My uncle, Lawrette Franklin, is one amazing guy. He was born on my wedding anniversary, but decades before that event, in 1934. In fact, I got married on his 65th birthday.
Raised in a family with 10 children, he didn’t have an easy childhood growing up during the depression and into World War II. As a young man, he chose to serve his country and served two tours in Vietnam.
If you think I’m going to tell you about a guy that’s really messed up, you are wrong.
Lawrette got married once, but in a matter of weeks, it was over. For years I was afraid that I might cry at weddings, because I feared that if I did so, the marriage would crumble like his.
My uncle Lawrette continued to work hard, live hard and play hard. He was one of the best apple tree pruners in the famous Yakima valley, and taught many immigrants and locals his trade. Never asking anything in return, his knowledge was passed along freely. Living the bachelor life, he continued his life of work and play, with only an occasional dart game or Eagles Lodge event for distraction.
Eventually, his mother needed help. Most of her 10 children had lives, careers, and children of their own. Without help, she would be going to a nursing home. A proud woman, I think she would have rather prayed for relief in the form of meeting her maker than to be confined to a strange room, surrounded by strange people, and sleeping in a strange bed. Another uncle, still very much in the height of his career, purchased a house for grandma to live in. She was one lucky lady, with 7 sons and three daughters looking after her!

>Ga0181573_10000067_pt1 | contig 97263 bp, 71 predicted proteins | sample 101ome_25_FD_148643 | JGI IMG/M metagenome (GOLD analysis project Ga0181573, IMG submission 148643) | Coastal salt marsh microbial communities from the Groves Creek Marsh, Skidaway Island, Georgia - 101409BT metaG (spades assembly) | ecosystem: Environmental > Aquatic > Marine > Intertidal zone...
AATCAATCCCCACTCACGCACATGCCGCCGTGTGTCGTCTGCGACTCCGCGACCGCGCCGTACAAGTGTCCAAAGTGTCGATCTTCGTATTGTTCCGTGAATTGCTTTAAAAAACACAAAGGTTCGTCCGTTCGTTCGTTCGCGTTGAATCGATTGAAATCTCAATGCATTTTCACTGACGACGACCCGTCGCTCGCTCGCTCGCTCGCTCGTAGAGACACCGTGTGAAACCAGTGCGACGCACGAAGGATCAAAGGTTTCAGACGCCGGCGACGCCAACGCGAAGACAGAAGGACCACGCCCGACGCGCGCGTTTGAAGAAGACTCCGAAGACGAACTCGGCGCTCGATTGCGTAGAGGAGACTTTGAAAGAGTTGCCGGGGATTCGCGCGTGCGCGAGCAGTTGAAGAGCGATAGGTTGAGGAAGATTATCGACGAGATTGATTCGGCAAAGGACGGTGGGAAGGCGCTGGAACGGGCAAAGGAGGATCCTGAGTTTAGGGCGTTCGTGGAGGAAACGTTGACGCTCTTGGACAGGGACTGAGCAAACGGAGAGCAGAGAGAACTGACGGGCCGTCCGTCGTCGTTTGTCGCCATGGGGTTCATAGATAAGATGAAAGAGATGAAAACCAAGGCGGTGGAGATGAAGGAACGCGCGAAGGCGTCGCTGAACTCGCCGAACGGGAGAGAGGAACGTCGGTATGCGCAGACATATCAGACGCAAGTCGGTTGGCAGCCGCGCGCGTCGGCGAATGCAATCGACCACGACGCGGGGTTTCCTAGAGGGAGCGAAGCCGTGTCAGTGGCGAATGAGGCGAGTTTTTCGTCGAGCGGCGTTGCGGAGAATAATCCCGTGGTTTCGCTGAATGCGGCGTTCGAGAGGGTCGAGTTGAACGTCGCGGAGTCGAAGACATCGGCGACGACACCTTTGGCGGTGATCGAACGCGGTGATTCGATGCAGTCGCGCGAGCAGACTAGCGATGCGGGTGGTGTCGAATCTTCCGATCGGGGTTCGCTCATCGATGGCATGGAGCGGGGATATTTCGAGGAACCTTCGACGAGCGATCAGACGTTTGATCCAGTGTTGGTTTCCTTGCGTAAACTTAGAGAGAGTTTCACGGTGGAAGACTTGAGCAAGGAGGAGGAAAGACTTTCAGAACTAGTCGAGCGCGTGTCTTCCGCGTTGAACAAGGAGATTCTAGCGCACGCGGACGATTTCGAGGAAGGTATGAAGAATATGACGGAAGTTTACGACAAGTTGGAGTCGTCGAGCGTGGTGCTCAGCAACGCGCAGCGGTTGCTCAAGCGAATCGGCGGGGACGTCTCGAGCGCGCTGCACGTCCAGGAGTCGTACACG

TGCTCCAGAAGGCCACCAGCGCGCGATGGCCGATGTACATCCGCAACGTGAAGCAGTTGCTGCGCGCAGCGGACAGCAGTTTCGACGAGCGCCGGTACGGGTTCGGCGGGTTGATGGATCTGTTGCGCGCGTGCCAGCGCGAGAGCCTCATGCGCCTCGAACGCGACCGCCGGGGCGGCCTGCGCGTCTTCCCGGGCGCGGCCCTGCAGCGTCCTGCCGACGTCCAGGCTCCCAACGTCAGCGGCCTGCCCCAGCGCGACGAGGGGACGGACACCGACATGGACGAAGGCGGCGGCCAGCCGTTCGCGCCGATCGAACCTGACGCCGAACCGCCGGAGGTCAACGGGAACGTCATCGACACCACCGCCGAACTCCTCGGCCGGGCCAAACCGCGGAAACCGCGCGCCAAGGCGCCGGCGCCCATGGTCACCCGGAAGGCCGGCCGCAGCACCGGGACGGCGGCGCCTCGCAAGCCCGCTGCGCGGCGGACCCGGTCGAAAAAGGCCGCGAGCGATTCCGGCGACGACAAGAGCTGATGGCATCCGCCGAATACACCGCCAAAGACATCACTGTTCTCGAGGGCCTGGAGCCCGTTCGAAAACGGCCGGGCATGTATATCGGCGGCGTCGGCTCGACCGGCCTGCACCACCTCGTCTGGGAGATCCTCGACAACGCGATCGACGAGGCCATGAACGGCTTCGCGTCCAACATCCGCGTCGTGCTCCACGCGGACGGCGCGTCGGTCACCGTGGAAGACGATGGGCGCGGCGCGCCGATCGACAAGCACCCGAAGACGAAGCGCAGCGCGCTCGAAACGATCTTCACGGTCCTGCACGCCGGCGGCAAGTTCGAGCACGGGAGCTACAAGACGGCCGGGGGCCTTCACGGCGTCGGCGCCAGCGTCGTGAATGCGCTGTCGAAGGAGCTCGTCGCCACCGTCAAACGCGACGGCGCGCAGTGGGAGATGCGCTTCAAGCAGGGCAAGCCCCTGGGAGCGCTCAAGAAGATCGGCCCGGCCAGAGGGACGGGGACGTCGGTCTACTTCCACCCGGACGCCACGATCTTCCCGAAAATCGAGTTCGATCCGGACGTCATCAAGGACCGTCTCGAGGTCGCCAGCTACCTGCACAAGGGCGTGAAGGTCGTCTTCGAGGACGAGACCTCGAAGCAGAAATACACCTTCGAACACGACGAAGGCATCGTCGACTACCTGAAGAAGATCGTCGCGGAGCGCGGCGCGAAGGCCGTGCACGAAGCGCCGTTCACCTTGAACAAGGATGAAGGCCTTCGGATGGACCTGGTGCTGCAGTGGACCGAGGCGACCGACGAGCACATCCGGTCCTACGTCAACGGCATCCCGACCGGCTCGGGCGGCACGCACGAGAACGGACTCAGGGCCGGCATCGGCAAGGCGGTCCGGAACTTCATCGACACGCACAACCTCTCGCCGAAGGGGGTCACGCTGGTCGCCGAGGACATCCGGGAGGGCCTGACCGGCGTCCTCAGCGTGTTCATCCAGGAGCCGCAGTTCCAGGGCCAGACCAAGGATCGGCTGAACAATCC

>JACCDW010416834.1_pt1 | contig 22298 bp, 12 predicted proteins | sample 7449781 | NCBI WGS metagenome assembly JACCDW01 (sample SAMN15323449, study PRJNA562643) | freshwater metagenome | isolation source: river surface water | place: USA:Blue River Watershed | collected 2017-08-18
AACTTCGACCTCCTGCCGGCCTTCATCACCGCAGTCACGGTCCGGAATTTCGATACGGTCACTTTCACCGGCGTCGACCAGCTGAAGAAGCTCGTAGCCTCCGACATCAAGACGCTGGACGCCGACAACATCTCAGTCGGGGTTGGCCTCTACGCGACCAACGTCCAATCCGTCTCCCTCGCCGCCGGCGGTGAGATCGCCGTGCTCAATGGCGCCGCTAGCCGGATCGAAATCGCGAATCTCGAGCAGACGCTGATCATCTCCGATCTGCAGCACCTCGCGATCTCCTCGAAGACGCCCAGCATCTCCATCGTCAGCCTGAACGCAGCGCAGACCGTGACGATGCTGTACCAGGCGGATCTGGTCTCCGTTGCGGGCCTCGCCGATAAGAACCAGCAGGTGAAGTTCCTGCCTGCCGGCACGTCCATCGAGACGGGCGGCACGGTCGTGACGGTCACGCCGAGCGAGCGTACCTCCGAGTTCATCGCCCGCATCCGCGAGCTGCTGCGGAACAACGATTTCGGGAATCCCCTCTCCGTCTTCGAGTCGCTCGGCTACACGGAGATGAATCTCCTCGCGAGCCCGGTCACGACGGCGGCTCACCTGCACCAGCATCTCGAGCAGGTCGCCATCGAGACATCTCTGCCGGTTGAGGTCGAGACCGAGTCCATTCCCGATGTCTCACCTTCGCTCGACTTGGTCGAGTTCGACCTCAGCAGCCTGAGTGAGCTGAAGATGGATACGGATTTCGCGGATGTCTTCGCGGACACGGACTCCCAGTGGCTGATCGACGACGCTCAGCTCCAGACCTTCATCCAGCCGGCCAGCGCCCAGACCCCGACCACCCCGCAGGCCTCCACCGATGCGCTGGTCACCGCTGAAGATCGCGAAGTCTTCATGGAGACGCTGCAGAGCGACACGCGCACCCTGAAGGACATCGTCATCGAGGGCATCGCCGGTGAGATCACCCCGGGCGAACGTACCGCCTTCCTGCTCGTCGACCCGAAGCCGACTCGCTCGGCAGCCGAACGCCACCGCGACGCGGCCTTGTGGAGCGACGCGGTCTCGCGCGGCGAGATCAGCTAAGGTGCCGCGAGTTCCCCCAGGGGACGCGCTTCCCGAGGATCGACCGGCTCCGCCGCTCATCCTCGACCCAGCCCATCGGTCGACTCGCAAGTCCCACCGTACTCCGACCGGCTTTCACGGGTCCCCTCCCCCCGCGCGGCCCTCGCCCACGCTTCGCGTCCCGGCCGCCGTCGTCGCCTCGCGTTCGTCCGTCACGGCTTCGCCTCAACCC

My dear uncle Lawrette stepped in. He eventually, though not immediately, settled down from his wild ways.
He took care of the laundry, let her supervise the garden, canning, drying of food, putting up meals in the freezer and root cellar. Eventually he did the laundry, chopped her food, fed her, bathed her, and helped her with personal needs.
Almost until the end, my grandmother stayed in her own home. Although she did pass in a hospital, I’d like to think that she knew her son did everything in his power to keep her home as long as possible.
A few months before my grandmother passed away, I came to visit for about a week or so. I saw firsthand how much dedication and sacrifice Lawrette had given. Watching his mother age had taken years off of his life. He loved that woman probably more than any one person could love another. He was a truly broken man when she died.
Today, my uncle Lawrette Franklin lives in a small community, Pe Ell, WA – just west of Chehalis and Centralia on the way to Raymond. If you blink you might miss it.
Known as one of the old codgers of his community, he is feared by some, dearly loved by others. Guess that makes me an “other”. I think he’s a great man!